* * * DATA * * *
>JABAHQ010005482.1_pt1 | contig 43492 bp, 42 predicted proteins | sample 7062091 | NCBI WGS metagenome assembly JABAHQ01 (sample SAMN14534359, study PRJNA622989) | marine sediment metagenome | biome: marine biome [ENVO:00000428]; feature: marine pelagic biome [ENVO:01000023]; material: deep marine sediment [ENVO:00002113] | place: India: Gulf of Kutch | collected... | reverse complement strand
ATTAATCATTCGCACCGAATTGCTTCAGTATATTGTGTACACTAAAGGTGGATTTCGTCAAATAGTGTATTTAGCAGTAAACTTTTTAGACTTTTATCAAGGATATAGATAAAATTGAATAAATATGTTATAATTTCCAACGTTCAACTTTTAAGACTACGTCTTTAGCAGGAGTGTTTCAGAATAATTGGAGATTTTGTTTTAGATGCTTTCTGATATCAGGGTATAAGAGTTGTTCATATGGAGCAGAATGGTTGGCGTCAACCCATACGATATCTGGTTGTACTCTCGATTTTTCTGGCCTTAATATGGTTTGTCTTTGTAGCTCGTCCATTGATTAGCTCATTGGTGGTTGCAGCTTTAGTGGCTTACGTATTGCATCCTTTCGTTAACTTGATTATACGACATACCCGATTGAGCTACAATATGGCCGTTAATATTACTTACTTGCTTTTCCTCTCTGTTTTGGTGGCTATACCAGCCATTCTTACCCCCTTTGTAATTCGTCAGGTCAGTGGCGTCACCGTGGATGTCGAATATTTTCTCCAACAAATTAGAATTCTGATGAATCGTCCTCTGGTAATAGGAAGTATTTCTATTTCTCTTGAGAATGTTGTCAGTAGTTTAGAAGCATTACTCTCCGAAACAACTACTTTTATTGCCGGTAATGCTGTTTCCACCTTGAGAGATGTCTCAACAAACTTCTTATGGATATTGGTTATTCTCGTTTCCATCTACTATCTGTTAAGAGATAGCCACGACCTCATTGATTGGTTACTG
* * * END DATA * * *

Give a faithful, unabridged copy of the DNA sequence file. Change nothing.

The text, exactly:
>JABAHQ010005482.1_pt1 | contig 43492 bp, 42 predicted proteins | sample 7062091 | NCBI WGS metagenome assembly JABAHQ01 (sample SAMN14534359, study PRJNA622989) | marine sediment metagenome | biome: marine biome [ENVO:00000428]; feature: marine pelagic biome [ENVO:01000023]; material: deep marine sediment [ENVO:00002113] | place: India: Gulf of Kutch | collected... | reverse complement strand
ATTAATCATTCGCACCGAATTGCTTCAGTATATTGTGTACACTAAAGGTGGATTTCGTCAAATAGTGTATTTAGCAGTAAACTTTTTAGACTTTTATCAAGGATATAGATAAAATTGAATAAATATGTTATAATTTCCAACGTTCAACTTTTAAGACTACGTCTTTAGCAGGAGTGTTTCAGAATAATTGGAGATTTTGTTTTAGATGCTTTCTGATATCAGGGTATAAGAGTTGTTCATATGGAGCAGAATGGTTGGCGTCAACCCATACGATATCTGGTTGTACTCTCGATTTTTCTGGCCTTAATATGGTTTGTCTTTGTAGCTCGTCCATTGATTAGCTCATTGGTGGTTGCAGCTTTAGTGGCTTACGTATTGCATCCTTTCGTTAACTTGATTATACGACATACCCGATTGAGCTACAATATGGCCGTTAATATTACTTACTTGCTTTTCCTCTCTGTTTTGGTGGCTATACCAGCCATTCTTACCCCCTTTGTAATTCGTCAGGTCAGTGGCGTCACCGTGGATGTCGAATATTTTCTCCAACAAATTAGAATTCTGATGAATCGTCCTCTGGTAATAGGAAGTATTTCTATTTCTCTTGAGAATGTTGTCAGTAGTTTAGAAGCATTACTCTCCGAAACAACTACTTTTATTGCCGGTAATGCTGTTTCCACCTTGAGAGATGTCTCAACAAACTTCTTATGGATATTGGTTATTCTCGTTTCCATCTACTATCTGTTAAGAGATAGCCACGACCTCATTGATTGGTTACTG